Jacob Gube Aug 17 2010

@Joost de Valk: Interesting, I tested it now too and it doesn’t do it anymore. StumbleUpon used to also use the keywords meta to help tag your favorites.

In any event, like I said, if we are equating “web development best practices” to “what is good for SEO”, then sure, take out the meta keywords tag.

However, to me, and to a lot of web devs, SEO takes a back seat. Meta keywords increase interoperability with other web services, giving your web page more meaning; anything that increases meaning to a web page, which is what a markup language is supposed to do, is never a bad thing. It’s not a deprecated HTML element either, so there isn’t any harm that I see in including keywords.

Now when we talk about performance or “because it’s worthless for SEO,” that’s another story — but to me, this post is about web development best practices, not SEO best practices or performance best practices, which *sometimes* doesn’t go hand-in-hand.

My $0.02 — I’d love to hear what you and others think about that point of view.

Adil Shoukat Aug 17 2010

Very Nice and Good article

saqib sarwar Aug 17 2010

@Ann Donnelly in javascript we do most of the things after checking document is ready. so there should not be any problem regarding loading javascript in the end.

@Joost de Valk and @Jacob Gube, thanks for clarifying meta keywords tag.

Jason Aug 18 2010

I don’t think it is standard to close HTML5 tags like input fields with /> anymore, not according to the W3C documentation.

Could someone confirm?

david Aug 18 2010

Thanks for the post, very useful reminder of what standards compliant HTML should look like.

Jacob Gube Aug 18 2010

@Jason: Though at the moment, I can’t directly confirm what you’ve said, I do see that examples on HTML5 working draft specs show elements that are unclosed. For example, this img element, from this example, is unclosed:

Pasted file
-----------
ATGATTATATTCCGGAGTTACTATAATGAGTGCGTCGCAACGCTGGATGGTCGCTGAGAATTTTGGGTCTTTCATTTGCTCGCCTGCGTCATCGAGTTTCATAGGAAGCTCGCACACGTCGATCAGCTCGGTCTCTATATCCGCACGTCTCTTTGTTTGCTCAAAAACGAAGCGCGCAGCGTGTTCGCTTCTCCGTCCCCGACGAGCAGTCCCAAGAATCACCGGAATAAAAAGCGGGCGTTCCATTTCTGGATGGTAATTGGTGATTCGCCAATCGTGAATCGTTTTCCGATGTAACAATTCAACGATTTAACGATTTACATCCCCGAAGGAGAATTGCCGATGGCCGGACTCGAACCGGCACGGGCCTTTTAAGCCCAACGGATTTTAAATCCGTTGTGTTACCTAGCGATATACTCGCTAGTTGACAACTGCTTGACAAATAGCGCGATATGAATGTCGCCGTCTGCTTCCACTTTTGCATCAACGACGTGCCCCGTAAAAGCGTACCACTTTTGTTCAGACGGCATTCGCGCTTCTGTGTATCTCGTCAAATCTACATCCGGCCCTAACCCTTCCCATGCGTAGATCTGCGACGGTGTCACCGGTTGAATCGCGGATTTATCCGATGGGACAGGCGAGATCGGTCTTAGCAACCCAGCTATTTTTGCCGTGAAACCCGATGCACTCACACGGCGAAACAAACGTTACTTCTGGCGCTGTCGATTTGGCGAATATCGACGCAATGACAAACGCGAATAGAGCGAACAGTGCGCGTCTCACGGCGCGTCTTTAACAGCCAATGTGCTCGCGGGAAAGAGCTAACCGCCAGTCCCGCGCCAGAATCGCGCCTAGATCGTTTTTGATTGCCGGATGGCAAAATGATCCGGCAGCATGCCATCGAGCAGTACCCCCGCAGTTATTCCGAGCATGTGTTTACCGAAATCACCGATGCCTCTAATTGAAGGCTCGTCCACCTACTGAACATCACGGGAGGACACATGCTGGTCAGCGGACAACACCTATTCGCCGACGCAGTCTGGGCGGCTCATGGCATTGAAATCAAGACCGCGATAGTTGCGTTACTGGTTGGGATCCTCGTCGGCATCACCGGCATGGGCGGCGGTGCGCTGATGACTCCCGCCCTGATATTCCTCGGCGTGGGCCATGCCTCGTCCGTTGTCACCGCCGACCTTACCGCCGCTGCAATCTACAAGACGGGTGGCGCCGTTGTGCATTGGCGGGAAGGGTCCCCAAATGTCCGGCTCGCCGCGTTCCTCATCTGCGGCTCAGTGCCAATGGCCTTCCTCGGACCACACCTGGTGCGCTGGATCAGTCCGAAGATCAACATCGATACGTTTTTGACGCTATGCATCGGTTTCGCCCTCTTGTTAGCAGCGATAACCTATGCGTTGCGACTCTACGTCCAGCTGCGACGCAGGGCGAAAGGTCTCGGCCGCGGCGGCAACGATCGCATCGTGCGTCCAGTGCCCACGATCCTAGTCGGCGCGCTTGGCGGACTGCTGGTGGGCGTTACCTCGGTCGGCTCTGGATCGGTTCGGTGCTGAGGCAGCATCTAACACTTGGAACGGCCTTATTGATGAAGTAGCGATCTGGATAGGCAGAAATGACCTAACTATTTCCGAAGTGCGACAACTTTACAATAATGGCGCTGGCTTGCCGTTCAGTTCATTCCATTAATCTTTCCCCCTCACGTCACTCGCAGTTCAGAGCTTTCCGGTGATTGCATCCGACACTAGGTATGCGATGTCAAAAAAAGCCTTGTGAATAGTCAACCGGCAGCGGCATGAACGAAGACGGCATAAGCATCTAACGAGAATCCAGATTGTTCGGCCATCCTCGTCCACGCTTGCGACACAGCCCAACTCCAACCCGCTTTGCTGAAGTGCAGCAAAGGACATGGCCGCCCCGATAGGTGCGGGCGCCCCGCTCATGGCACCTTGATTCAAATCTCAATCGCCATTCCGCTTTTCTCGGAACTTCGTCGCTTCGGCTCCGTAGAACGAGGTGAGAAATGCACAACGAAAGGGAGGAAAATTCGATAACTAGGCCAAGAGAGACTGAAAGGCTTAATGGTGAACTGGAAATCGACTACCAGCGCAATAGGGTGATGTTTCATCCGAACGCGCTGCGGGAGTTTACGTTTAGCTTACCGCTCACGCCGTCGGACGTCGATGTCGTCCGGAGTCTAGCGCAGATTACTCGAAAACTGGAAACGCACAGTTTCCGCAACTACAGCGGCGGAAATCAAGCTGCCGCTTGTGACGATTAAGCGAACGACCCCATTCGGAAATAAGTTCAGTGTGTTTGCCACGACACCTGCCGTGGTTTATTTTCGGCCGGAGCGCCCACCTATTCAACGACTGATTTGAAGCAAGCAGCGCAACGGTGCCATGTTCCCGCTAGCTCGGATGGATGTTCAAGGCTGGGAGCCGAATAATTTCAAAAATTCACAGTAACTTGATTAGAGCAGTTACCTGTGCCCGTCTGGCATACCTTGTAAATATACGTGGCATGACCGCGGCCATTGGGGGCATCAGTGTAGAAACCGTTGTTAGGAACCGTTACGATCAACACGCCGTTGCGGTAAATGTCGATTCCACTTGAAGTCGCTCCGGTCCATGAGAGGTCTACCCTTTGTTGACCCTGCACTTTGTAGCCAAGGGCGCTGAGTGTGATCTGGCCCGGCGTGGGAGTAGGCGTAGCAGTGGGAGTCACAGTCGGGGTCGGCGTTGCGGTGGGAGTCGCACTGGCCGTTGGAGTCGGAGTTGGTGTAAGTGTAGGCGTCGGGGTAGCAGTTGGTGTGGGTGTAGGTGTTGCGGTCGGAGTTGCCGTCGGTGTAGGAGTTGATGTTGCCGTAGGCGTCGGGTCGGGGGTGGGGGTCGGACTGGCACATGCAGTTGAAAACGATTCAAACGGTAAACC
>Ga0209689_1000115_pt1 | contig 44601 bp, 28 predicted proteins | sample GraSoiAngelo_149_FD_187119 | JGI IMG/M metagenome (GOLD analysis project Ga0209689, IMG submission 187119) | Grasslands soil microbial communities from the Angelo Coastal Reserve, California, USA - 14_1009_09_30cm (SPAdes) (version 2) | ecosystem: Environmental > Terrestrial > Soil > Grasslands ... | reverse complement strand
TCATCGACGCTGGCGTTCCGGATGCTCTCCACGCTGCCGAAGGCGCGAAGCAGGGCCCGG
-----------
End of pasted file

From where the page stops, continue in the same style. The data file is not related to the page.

<p><img src="shalott.jpeg" alt=""></p>

Shane Aug 18 2010

Nice article!!! I will be sure to bare all of these in mind!!!

Vincent Veri Aug 18 2010

These tips are very interesting. They cover many arguments like SEO, optimizing performance and other.
It’s always a good thing reading about best and worst practices.
I really liked this post.

Kirstine Vergara Aug 18 2010

Great post. It’s always nice to go back to the basics. Thanks for this!

Techozens Aug 18 2010

Wow, nice 20 points article.. you rock bro.

Skyrocket Labs Aug 18 2010

Very thorough. We can never lose sight of the basics.

The only item I would add is to try to refrain from loading too many separate JavaScript files if you can. It’s better for performance to load one 20KB .js file once when the page loads than five individual 5KB files. Use a common.js for global functions and separate files for the rest, if necessary. Even a little performance improvement is better than none. This is nitpicking, I know, but I try to use that practice whenever I can.

CodeMyConcept Aug 18 2010

We do this for a living so we cannot thank you enough for this very detailed article.

People understand good mark up, the world would be a better place.

Thank you.

mario Aug 18 2010

Repeating a lot of fallacies.

If you want your text to be green or red, use em or strong. If you want it to be bold for purely stylistic reasons, use the bold tag. It’s undeprecated.

It’s likewise retarded to close singular tags. HTML4 and HTML5 follow SGML, which is a perfectly cromulent standard. Closing the img tag is redundant. Using the proper SGML style is perfectly standards compliant, understood by all current and even the oldest browsers, and correctly parsed by any HTML parser or SGML toolkit.

Anybody deploying XHTML syntax without the proper MIME type or any desire to embed another XMLNS is just plainly a buzzword hipster, not a standards luminary.

Andrew Cooper Aug 18 2010

Ok, this comment is going to sound fairly harsh and I hate to say bad things, but at the same time I also hate wasting my time. My first critique is that you should have changed the title of the article to something more appropriate rather than “best practices you should follow” or changed the content to actually fit the title.